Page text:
Denmark

‘Gillingham Road’ raised

A ROAD may well be named after a paramedic who once had an ambulance named in his honour, and his wife who helped found Denmark’s infant health clinic.

Denmark Shire CEO Bill Parker has called for comments on plans to name a future road ‘Gillingham’ after the late Wally and Christina Gillingham.

President of the Denmark Historical Society Bev McGuinness said naming a road after the Gillinghams was a great idea.

She said Wally (1898-1970) was “instrumental in establishing the St John ambulance service in Denmark”.

Wally Gillingham Denmark
Christina and Wally Gillingham in 1947. Photo: Courtesy Denmark Historical Society

Wally and his family came to Kentdale as group settlers in 1927, and when Denmark Agricultural College opened in 1942, he gave first aid lessons to the students twice a week.

Christina moved to Denmark in 1911, aged 11, after her father procured a 100-acre block of land.

She and Wally met in 1919 and quickly established themselves as movers and shakers in the Denmark community.

Christina organised bridge nights at her home to raise money for the Red Cross and was instrumental in founding the Denmark Infant Health Clinic. She oversaw construction of Denmark’s first infant health building, and died in Denmark Hospital 1986. 

Wally was one of three original ambulance officers in Denmark, and later received the high honour of having an ambulance van named after him.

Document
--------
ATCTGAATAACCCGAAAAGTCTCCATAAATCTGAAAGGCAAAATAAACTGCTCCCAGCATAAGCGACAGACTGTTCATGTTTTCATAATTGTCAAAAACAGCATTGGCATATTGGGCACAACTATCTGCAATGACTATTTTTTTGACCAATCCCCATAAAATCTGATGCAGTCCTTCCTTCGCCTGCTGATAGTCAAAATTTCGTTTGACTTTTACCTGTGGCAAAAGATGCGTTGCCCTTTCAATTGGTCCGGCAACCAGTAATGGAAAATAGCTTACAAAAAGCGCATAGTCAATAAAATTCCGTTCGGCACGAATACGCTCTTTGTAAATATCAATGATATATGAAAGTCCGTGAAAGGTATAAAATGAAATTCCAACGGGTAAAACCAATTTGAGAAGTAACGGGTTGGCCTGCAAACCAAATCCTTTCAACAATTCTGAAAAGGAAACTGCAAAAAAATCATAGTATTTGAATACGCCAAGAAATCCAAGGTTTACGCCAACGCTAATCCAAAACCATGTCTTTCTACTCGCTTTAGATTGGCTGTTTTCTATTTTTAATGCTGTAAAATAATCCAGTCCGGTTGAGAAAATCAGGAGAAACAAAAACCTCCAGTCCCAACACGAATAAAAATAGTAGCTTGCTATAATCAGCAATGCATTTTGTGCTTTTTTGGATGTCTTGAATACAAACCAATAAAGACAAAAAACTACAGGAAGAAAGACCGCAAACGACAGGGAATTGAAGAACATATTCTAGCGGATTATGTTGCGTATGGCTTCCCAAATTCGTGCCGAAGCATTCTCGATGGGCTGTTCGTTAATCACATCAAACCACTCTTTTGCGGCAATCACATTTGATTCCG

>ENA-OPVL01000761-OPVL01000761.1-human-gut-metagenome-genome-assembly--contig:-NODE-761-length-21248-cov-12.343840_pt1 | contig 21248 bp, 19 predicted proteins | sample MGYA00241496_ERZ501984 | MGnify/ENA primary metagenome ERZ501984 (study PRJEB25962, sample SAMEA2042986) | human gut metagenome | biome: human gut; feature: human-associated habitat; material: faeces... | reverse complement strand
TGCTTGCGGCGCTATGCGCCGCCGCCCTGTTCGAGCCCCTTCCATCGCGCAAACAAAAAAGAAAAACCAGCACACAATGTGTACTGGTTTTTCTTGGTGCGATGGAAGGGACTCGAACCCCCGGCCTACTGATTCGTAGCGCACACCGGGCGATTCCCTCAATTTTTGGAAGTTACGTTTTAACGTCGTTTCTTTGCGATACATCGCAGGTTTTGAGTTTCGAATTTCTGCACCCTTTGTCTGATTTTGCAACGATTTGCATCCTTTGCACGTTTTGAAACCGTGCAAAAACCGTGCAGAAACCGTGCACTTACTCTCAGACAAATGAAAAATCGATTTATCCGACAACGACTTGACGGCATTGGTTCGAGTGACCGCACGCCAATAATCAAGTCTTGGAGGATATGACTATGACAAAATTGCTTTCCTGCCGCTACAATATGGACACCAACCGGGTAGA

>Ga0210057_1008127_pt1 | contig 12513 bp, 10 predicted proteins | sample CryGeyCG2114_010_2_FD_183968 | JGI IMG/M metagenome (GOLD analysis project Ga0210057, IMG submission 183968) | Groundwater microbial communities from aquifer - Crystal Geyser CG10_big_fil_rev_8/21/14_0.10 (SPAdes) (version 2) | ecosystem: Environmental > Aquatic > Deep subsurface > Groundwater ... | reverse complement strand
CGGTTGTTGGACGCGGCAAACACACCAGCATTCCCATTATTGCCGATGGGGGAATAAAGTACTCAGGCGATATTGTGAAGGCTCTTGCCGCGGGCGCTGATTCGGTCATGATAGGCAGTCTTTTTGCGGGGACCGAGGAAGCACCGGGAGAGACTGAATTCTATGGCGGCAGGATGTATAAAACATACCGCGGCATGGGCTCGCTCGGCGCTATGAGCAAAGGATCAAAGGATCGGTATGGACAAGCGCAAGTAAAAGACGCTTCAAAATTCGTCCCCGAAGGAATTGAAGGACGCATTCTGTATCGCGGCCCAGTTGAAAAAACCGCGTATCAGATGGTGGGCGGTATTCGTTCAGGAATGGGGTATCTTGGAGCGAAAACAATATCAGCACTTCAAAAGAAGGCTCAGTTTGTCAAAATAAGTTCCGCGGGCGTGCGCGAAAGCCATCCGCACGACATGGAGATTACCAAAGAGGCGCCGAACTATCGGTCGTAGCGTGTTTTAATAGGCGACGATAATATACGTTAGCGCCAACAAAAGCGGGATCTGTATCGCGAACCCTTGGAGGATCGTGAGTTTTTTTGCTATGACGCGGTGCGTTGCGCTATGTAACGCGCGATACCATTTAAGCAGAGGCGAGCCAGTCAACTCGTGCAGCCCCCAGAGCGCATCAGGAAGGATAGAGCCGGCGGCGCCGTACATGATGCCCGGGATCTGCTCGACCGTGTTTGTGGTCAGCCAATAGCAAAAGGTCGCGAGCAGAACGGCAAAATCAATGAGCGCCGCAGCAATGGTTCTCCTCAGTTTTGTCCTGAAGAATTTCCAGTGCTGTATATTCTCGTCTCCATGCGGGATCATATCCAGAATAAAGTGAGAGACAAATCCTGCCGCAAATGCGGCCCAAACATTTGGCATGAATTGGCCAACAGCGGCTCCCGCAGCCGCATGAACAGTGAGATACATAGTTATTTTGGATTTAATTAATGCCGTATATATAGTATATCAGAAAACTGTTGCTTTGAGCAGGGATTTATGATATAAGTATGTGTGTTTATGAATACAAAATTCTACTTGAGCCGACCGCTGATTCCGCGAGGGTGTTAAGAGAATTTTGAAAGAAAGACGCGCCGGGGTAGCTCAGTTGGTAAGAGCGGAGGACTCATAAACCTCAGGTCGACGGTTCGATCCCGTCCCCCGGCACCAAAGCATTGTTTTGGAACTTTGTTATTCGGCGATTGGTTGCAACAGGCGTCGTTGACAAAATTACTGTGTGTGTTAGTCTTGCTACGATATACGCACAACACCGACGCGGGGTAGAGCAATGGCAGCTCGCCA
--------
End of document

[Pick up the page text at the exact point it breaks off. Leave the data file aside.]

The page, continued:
Chairperson of St John Ambulance in Denmark, Marion Macdougall, said in the early days the three ambulance officers had no back-up.

“If a call came, they went and it didn’t matter if it was morning, noon, night,” she told The Voice of the South.

“Originally they’d get in their own car because they didn’t have an ambulance.

“They would travel on all kinds of roads, often in the middle of nowhere.”

Ms Macdougall said Wally served as an ambo for 31 years.

“He received recognition from the St John Ambulance Association in terms of medallions and recognition bars, but I don’t think he’s ever had recognition from the Shire,” she said.

“I think these things are really important because society wouldn’t work without volunteers.

“We actually save people’s lives, and there’s a wide range of roles from operational, to support people, and people who do community transport, so it gives people a really good opportunity to give back to the community.”

Anyone thinking of volunteering for the Denmark ambulance service can call Ms Macdougall on 0447 762 458. The Shire is taking comments on the planned road name until April 26.

Categories: Denmark, HISTORY

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